Research in the round

Package design research continues to be a bit complicated, and I am not sure it has gotten any less so in the last few years, but there is some interesting technology, both high and low, being introduced that takes research beyond the dreaded focus group room or the sterility of the eye tracking lab.

My last post described the more flexible and more organic retail spaces that are beginning to evolve as a result of both the retailer’s quest for innovation and the consumer’s interest in a less formal and less structured shopping experience. This got me wondering how the traditional tools of package design research might be dealing with this less predictable environment.

This is important because the final decisions about the success or failure of a package are made by the consumer at the shelf, and many of the existing research tools were developed in a time when the venue for this decision was straight rows of horizontal shelves, lined up in a straight aisle, organized in a rigid grid to maximize space utilization.

Research tools have typically dealt with a flat 2-dimensional field of view that was common with these straight rows of shelves. If the retail stores are changing is the research industry finding ways to accommodate and measure response in an increasingly complex environment? A quick survey seems to indicate that the answer is maybe.

KimberlyClarkOne example of a hi-tech approach is the Kimberly Clark facility they call their Innovation Design Studio. It is apparently a virtual reality center that has the capability of creating full-sized replicas of retail spaces. Consumers can view mock shelves and actually feel as if they have become part of the virtual retail environments, and make purchase decisions within this virtual world. Sounds interesting, and intuitively seems better than a static conference room or research lab, and certainly can be tailored to simulate the new more organic retail spaces, but I have no first hand experience with this type of facility, so its hard to judge how virtual the results might be.

A low-tech approach is a represented by a client facility I have visited. The client will remain nameless, but like Kimberly Clark it is a major global consumer products company. The research facility is housed in an unidentified building, in a nondescript office/industrial complex, outside a medium sized city. As you walk into the building your first impression is of a completely stocked, rather large food store, housed completely within a warehouse-like space. Nothing virtual about it.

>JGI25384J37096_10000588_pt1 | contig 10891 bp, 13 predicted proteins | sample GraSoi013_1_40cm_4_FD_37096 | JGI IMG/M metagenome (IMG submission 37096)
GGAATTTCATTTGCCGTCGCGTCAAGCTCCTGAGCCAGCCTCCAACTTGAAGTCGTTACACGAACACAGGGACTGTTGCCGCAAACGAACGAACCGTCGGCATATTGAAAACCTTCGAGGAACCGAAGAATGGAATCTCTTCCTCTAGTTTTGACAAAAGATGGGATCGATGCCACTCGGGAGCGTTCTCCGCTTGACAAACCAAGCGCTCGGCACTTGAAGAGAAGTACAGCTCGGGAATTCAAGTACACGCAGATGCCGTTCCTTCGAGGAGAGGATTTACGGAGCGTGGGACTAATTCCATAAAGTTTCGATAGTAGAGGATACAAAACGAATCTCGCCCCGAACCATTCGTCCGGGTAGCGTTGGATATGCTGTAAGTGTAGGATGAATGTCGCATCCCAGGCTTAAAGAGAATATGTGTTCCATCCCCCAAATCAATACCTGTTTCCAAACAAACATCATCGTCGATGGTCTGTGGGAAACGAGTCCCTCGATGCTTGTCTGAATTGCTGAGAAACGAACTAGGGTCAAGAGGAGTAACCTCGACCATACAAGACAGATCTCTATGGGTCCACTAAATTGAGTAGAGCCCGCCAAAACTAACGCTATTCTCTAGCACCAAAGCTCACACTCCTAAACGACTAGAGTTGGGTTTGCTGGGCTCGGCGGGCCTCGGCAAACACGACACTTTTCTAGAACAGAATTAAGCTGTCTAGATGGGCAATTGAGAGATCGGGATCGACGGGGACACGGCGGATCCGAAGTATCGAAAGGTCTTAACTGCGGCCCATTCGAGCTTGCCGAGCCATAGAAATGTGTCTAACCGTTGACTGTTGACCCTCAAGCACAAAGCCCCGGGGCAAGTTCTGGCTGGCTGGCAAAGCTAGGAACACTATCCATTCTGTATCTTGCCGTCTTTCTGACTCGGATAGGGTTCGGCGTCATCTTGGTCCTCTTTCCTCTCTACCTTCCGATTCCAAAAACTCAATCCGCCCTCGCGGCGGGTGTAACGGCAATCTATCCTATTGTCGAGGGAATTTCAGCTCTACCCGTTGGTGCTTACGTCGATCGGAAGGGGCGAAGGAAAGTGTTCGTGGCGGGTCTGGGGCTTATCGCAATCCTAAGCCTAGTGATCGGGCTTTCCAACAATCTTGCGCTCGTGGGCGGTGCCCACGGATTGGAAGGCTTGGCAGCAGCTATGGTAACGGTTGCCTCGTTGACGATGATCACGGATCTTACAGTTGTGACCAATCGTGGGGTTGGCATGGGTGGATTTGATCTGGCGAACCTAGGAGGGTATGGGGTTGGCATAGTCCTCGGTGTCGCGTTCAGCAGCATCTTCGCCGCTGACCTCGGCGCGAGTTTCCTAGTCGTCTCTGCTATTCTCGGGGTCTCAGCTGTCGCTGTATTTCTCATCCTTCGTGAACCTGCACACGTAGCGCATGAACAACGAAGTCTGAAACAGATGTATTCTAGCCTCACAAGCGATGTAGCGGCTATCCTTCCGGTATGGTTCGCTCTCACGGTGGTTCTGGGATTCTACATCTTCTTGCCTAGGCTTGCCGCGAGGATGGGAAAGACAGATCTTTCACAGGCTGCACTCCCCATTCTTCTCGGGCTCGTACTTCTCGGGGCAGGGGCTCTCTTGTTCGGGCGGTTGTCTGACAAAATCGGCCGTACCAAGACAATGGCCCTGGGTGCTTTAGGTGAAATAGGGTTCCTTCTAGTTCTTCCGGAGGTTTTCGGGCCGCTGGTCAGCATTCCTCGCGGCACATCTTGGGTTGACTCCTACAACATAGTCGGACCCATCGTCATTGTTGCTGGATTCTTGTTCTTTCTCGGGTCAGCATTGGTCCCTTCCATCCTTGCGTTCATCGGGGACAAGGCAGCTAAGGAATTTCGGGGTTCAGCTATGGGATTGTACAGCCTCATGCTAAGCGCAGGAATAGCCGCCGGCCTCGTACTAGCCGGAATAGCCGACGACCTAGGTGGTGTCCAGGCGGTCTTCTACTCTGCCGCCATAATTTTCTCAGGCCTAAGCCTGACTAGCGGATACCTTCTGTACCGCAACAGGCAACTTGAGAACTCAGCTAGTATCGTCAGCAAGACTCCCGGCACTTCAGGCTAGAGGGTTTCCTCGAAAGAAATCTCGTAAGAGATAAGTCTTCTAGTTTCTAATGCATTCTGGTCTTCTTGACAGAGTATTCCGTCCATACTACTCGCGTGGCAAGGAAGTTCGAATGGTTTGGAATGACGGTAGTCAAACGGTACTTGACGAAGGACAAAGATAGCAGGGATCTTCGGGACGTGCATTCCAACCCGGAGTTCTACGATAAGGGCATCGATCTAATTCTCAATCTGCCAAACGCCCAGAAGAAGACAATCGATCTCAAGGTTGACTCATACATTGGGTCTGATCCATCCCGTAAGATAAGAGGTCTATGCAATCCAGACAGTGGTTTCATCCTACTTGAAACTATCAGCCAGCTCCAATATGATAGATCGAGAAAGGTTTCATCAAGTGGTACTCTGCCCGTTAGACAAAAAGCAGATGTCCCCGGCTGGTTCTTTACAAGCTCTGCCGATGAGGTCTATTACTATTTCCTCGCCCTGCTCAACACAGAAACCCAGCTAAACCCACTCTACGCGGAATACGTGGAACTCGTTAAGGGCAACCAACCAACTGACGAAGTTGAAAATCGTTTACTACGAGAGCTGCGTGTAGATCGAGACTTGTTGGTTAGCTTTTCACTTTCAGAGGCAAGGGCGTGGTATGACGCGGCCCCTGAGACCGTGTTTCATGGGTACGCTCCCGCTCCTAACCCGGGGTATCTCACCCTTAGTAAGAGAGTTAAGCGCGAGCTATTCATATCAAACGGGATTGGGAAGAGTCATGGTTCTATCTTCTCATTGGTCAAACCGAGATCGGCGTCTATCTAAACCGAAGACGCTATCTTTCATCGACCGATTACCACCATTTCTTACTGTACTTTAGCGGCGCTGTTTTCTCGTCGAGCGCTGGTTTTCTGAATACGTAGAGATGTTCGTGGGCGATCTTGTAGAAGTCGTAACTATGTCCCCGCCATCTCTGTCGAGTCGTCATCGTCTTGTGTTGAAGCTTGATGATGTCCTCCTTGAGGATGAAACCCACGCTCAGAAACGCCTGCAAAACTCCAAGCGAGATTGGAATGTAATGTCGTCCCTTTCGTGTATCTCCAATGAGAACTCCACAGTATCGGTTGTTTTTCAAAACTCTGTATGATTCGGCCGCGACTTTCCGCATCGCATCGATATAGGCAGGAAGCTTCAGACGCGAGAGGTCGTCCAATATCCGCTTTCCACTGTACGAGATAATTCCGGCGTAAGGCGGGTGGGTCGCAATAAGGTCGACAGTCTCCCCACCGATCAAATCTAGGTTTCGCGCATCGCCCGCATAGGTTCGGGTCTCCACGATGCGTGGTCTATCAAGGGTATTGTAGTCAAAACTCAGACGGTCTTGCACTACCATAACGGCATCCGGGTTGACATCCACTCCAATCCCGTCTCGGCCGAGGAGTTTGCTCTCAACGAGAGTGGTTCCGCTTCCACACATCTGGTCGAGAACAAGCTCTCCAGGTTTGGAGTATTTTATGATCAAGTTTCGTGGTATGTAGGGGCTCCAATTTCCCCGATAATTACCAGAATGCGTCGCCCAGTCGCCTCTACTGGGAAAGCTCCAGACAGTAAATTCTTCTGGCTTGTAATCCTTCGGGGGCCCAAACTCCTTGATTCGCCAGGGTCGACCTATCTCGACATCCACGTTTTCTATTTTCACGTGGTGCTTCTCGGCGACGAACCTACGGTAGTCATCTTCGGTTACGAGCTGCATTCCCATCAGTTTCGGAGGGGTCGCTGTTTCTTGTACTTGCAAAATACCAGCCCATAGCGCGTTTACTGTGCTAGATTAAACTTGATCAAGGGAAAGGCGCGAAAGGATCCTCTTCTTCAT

Every move of the consumers who enter is followed both live through mirrored windows above the aisles or through cameras located in key locations throughout the facility. I was darned impressed and think the results the client was able to achieve were measurably better than other more limited facilities I have seen.

And what I like most is that while this is clearly a simulated shopping experience, the consumer is viewing real 3-D package comps, on a real shelf, in a close to real shopping environment. An environment that can be built to accommodate almost any new layout approach envisioned by retail store planners.

In this context the virtual route seems, obviously, a bit removed from reality. Consumers are in a virtual space, viewing virtual shelf sets of virtual packages, and making virtual decisions.

It would be interesting to know how the overall cost of these two facilities compares. Certainly both are significant investments. All things being equal I would vote for the near real store vs. the virtual simulation.


A few links to info on the Kimberly Clark Facility can be found here, and here, and here.


About Richard Shear

designer, husband, teacher, blogger, father, athlete, author, historian Richard has over 25 years of brand identity and package design experience, with a wide range of clients such as Ahold, Coca-Cola, Hasbro, IBM, Johnson & Johnson, Pernod Ricard and Procter & Gamble. He began his career working with the legendary advertising art director, and AIGA Medalist, George Lois and the British design manager Clive Chajet. In his next design management position at Lippincott & Margulies, he worked with Walter Margulies learning the complex skills of global corporate identity. He then became Creative Director and Partner at Peterson & Blyth, one of the premier brand identity and package design firms of the time. He is a founding faculty member of the Masters in Branding Program at New York’s School of Visual Arts. He publishes the blog The Package Unseen, and has been a guest lecturer at colleges including FIT, Trinity College and Tyler School of Art. He is a graduate of the Tyler School of Art at Temple University. Richard is a Board member of the AIGA MetroNorth Chapter, past President of AIGA‘s Brand Design Association, President of the Package Design Council and a member of its Board of Directors. He is a member of USA Cycling and US Rowing, a nationally ranked masters bicycle racer, and a member of The Saugatuck Rowing Club, the 2010 Masters Club National Champion.
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